Bytes 6 & 7 (which the author doesn't understand) are sequence numbers used in the sliding-window error-correction protocol.

    The two-character ASCII prefixes were the actual message types for data packets, and were the input to a multi-tasking state-machine language. EM for example was (IIRC) part of email, perhaps to turn on the 'MAIL' icon. (I forget all the codes, I'm afraid).
    Z on the front seems to be an AOL addition.

    I was at PlayNet from Feb '84 to Feb '86 (when we declared bankruptcy). AOL licensed the PlayNet software from us for a song when we were running out of money, and rebranded it QuantumLink (and made minor mods, many of which we did for them).
    PlayNet ran out of money in Feb '86, though the service continued to remain up for the 1500-3000 subs for another year or two.

    PlayNet got a cut of AOL gross revenues until they finally wiggled out of it right before launching America Online (a port of the software to the PC with considerable enhancement), at which point PlayNet's bankruptcy was closed.

    The servers were Stratus fault-tolerant machines, and as of 3 years ago they were still using them.

    They didn't manage to change the 10-character limit on usernames until a few years ago. That limit was because of the 40-character width of the C64 screen, a ',' between each name, 16(?) characters for the room name plus a space, and we wanted N (12? 15?) users in a chat room. The result was that there were 10 characters available for the username.

    The algorithm in AOL for selecting usernames that resulted in JohnQ12345 was also part of the old PlayNet (server) software. Also the default initial passwords for "marketing" accounts (i.e. the free disks) of "word-word" is another thing thought up over lunch at PlayNet that still hasn't changed.

    Many things have been added & changed - but far more than I ever expected remains the same. I figured they'd dropped the ECC protocol ages ago.

    -- Randell Jesup
  • by gweihir ( 88907 ) on Tuesday October 09, 2001 @05:02PM (#2408088)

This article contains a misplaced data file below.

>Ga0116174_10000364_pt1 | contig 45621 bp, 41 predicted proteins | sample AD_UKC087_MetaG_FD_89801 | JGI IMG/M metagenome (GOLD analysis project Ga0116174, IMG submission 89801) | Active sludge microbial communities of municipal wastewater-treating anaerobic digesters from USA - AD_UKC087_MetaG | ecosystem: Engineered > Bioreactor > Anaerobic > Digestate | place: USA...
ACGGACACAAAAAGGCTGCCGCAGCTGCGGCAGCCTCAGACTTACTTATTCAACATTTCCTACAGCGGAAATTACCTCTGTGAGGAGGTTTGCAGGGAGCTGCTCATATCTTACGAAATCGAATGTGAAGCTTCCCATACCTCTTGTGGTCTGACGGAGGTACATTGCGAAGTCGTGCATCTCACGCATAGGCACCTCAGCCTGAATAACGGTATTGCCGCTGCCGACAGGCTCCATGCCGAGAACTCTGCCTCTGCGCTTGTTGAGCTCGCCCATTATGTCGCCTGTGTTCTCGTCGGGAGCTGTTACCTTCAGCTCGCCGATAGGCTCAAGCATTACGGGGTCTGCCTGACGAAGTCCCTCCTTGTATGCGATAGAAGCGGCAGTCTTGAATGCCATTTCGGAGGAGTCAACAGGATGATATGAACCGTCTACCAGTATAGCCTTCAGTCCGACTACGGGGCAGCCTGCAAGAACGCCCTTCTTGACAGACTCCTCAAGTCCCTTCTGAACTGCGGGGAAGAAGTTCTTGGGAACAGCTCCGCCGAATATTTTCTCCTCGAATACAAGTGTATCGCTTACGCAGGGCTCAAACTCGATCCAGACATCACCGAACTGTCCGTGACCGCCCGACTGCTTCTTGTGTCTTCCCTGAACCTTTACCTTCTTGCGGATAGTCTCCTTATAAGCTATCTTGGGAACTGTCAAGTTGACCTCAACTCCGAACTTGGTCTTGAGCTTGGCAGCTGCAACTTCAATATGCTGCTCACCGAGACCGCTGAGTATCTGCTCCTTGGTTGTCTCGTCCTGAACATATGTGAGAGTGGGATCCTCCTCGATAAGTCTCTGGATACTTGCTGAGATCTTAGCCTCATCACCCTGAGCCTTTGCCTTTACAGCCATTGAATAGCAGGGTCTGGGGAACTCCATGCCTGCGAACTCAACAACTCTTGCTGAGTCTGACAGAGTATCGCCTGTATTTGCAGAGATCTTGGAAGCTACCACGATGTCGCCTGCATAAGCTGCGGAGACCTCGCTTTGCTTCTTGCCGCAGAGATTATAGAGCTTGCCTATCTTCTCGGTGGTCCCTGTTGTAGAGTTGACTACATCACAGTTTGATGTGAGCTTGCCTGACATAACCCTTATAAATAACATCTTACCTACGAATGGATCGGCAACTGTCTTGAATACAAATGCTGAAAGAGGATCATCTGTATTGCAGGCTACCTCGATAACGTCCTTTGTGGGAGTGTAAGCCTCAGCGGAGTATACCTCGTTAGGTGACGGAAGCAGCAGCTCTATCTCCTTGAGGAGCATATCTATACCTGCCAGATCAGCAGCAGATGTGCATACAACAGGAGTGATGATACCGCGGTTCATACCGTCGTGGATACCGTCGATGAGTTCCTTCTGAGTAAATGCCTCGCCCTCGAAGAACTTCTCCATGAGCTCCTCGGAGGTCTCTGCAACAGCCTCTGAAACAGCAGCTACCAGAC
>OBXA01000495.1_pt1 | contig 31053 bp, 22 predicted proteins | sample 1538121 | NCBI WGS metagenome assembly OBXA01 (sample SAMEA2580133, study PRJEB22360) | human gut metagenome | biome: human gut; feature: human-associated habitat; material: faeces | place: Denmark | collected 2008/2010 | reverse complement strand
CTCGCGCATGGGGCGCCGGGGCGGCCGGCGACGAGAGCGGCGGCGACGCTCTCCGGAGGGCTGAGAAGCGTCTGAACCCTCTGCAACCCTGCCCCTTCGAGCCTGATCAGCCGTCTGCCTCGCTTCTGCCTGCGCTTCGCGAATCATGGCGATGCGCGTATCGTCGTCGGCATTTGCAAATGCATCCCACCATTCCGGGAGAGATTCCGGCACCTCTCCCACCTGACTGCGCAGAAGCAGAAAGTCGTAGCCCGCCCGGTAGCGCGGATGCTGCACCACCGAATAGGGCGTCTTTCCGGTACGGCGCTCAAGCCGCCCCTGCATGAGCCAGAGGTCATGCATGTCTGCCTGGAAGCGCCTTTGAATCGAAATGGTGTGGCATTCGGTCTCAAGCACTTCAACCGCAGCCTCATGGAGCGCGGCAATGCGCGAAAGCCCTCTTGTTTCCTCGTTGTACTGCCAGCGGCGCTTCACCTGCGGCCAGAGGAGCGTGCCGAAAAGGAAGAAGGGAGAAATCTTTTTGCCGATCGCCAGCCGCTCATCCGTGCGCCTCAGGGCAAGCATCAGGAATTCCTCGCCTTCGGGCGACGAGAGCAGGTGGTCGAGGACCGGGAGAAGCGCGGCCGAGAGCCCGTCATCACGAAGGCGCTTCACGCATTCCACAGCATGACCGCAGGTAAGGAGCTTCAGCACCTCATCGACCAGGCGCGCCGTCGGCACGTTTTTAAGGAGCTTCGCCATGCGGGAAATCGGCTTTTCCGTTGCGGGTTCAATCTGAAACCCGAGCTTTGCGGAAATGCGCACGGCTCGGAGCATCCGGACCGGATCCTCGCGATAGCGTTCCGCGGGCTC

Save as WRI, cut of first and last lines in a
    binary capable text editor (e.g. emacs).

    Optionally use "dos2unix" and "fmt -78" on the
    result. Makes readable ascii.
  • Re:What about mail? (Score:1, Informative)

    by Anonymous Coward on Tuesday October 09, 2001 @05:43PM (#2408322)
    are they filtering non-aol ips? i can't get in
  • by Trepidity ( 597 ) <delirium-slashdo ... g ['kis' in gap]> on Tuesday October 09, 2001 @05:55PM (#2408372)
    Uhh, the ad disabling is built into the AOL client. Go look under preferences. They're only on by default.
  • by llzackll ( 68018 ) on Tuesday October 09, 2001 @06:59PM (#2408616)
    This has all been done years ago. Check out www.pengaol.org [pengaol.org] it's in french, but there is an english version also. PengAOL is under active development. There are a few others that were under development a few years ago, but are no longer around. There is not much as far as an interface to aol areas yet cause would need to interpret FDO script language, but they will allow you to establish an internet connection with your aol account from linux.

    If you want more info from other sites, just use this google search [google.com].

  • by Defector!!! ( 49874 ) <roblisy@gmai[ ]om ['l.c' in gap]> on Tuesday October 09, 2001 @07:47PM (#2408709)
    Yeah, the DCMA specifically makes an exception that allows for reverse engineering. Check here: http://www.loc.gov/copyright/legislation/dmca.pdf
    for some more info and a short (well, 20 pages) summary of the DCMA. Oh, and teh reverse engineering thing is on pg. 4 of that PDF.
  • by Kinetix303 ( 471831 ) on Tuesday October 09, 2001 @09:13PM (#2408918) Homepage
    Obviously unresearched. You can turn off ad receiving in AOL prefs. Don't see why this got modded up to 5.... it's blatantly wrong.

The human mind ordinarily operates at only ten percent of its capacity -- the rest is overhead for the operating system.